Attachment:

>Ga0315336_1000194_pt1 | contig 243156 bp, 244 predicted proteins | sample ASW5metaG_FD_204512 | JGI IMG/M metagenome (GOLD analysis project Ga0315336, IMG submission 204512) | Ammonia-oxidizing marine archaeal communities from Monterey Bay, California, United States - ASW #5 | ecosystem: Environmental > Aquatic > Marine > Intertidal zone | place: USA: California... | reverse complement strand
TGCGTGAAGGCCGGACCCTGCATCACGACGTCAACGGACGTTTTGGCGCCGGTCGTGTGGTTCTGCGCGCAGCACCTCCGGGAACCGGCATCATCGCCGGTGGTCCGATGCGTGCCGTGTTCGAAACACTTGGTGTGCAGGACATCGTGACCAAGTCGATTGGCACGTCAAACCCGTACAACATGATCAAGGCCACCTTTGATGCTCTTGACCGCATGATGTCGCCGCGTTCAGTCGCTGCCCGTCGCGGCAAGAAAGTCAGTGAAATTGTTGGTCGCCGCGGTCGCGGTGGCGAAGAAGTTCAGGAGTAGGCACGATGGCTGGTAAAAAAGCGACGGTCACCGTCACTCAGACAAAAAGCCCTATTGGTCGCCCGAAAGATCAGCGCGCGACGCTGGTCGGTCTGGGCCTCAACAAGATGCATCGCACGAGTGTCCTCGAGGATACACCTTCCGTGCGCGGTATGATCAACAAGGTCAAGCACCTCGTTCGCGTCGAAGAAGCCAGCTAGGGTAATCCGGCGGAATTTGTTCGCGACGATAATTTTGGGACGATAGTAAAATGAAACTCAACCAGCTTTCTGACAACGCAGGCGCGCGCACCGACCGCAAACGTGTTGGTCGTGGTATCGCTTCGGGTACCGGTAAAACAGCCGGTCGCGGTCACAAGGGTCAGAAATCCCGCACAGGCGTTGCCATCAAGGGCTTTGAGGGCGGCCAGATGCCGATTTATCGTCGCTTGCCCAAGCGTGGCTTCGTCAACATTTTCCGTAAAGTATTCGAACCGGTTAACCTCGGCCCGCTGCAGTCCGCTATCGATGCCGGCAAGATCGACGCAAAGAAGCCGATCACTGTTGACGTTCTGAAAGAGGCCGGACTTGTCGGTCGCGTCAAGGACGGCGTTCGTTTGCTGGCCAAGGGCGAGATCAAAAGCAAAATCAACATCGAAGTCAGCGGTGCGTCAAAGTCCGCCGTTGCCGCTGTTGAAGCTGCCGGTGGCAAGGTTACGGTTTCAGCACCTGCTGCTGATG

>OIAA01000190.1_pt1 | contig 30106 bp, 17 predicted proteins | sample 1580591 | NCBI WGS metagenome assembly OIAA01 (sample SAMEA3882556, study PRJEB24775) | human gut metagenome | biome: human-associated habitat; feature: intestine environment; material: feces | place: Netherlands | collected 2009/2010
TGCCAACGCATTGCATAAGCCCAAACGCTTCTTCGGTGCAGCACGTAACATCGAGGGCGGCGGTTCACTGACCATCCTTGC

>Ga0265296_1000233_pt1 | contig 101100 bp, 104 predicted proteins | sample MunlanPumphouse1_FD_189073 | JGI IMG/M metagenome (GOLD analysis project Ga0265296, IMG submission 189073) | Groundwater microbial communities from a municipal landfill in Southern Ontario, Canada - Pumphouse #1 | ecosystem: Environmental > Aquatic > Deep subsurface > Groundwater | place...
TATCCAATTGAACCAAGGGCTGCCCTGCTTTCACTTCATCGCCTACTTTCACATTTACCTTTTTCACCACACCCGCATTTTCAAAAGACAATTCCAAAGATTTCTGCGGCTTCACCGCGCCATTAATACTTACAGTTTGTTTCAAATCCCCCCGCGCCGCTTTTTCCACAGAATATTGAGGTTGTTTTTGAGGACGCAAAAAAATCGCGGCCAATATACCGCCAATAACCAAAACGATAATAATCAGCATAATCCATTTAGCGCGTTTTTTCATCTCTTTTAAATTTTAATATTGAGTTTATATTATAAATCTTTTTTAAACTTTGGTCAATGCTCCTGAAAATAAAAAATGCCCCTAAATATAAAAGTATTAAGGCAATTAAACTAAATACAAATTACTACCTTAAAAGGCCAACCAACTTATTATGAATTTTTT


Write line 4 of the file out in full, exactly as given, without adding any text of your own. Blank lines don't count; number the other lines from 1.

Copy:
TGCCAACGCATTGCATAAGCCCAAACGCTTCTTCGGTGCAGCACGTAACATCGAGGGCGGCGGTTCACTGACCATCCTTGC